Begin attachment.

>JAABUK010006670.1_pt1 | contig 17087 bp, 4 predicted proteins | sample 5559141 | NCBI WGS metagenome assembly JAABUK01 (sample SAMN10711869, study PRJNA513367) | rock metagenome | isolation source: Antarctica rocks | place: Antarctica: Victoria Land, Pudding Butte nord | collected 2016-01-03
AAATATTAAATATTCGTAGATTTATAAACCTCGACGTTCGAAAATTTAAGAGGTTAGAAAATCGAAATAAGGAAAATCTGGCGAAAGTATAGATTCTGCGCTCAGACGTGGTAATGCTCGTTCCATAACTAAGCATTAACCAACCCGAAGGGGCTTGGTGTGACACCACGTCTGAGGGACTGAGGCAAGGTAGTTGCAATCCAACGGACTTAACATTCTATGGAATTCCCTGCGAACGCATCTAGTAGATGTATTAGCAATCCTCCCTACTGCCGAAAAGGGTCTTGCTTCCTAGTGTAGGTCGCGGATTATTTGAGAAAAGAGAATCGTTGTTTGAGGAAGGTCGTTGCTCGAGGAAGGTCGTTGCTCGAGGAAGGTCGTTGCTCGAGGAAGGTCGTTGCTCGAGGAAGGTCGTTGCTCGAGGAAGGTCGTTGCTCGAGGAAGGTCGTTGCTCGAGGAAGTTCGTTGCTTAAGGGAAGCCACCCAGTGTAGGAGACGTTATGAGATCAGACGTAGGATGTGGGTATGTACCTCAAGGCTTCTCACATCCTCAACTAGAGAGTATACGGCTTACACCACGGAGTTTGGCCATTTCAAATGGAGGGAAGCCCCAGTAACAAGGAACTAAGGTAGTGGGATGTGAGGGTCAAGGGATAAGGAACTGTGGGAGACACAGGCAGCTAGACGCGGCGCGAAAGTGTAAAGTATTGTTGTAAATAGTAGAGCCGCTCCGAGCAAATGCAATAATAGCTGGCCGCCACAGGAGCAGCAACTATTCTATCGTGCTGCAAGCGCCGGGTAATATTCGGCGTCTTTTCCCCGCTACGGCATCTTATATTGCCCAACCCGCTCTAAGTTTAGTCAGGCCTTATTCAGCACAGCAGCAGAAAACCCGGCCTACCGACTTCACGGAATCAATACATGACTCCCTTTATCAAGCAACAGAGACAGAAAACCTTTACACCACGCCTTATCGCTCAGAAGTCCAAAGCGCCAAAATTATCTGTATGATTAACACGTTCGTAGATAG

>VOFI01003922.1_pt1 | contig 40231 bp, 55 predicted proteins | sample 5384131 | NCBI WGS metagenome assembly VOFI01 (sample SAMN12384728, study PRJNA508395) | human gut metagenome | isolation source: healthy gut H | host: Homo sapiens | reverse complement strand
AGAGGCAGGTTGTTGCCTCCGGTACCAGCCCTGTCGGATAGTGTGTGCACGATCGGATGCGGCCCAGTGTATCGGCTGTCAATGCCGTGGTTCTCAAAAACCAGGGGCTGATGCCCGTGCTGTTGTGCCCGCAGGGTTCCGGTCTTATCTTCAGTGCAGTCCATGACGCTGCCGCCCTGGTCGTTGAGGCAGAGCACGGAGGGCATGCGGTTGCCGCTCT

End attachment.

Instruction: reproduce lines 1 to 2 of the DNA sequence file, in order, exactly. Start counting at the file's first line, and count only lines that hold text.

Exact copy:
>JAABUK010006670.1_pt1 | contig 17087 bp, 4 predicted proteins | sample 5559141 | NCBI WGS metagenome assembly JAABUK01 (sample SAMN10711869, study PRJNA513367) | rock metagenome | isolation source: Antarctica rocks | place: Antarctica: Victoria Land, Pudding Butte nord | collected 2016-01-03
AAATATTAAATATTCGTAGATTTATAAACCTCGACGTTCGAAAATTTAAGAGGTTAGAAAATCGAAATAAGGAAAATCTGGCGAAAGTATAGATTCTGCGCTCAGACGTGGTAATGCTCGTTCCATAACTAAGCATTAACCAACCCGAAGGGGCTTGGTGTGACACCACGTCTGAGGGACTGAGGCAAGGTAGTTGCAATCCAACGGACTTAACATTCTATGGAATTCCCTGCGAACGCATCTAGTAGATGTATTAGCAATCCTCCCTACTGCCGAAAAGGGTCTTGCTTCCTAGTGTAGGTCGCGGATTATTTGAGAAAAGAGAATCGTTGTTTGAGGAAGGTCGTTGCTCGAGGAAGGTCGTTGCTCGAGGAAGGTCGTTGCTCGAGGAAGGTCGTTGCTCGAGGAAGGTCGTTGCTCGAGGAAGGTCGTTGCTCGAGGAAGGTCGTTGCTCGAGGAAGTTCGTTGCTTAAGGGAAGCCACCCAGTGTAGGAGACGTTATGAGATCAGACGTAGGATGTGGGTATGTACCTCAAGGCTTCTCACATCCTCAACTAGAGAGTATACGGCTTACACCACGGAGTTTGGCCATTTCAAATGGAGGGAAGCCCCAGTAACAAGGAACTAAGGTAGTGGGATGTGAGGGTCAAGGGATAAGGAACTGTGGGAGACACAGGCAGCTAGACGCGGCGCGAAAGTGTAAAGTATTGTTGTAAATAGTAGAGCCGCTCCGAGCAAATGCAATAATAGCTGGCCGCCACAGGAGCAGCAACTATTCTATCGTGCTGCAAGCGCCGGGTAATATTCGGCGTCTTTTCCCCGCTACGGCATCTTATATTGCCCAACCCGCTCTAAGTTTAGTCAGGCCTTATTCAGCACAGCAGCAGAAAACCCGGCCTACCGACTTCACGGAATCAATACATGACTCCCTTTATCAAGCAACAGAGACAGAAAACCTTTACACCACGCCTTATCGCTCAGAAGTCCAAAGCGCCAAAATTATCTGTATGATTAACACGTTCGTAGATAG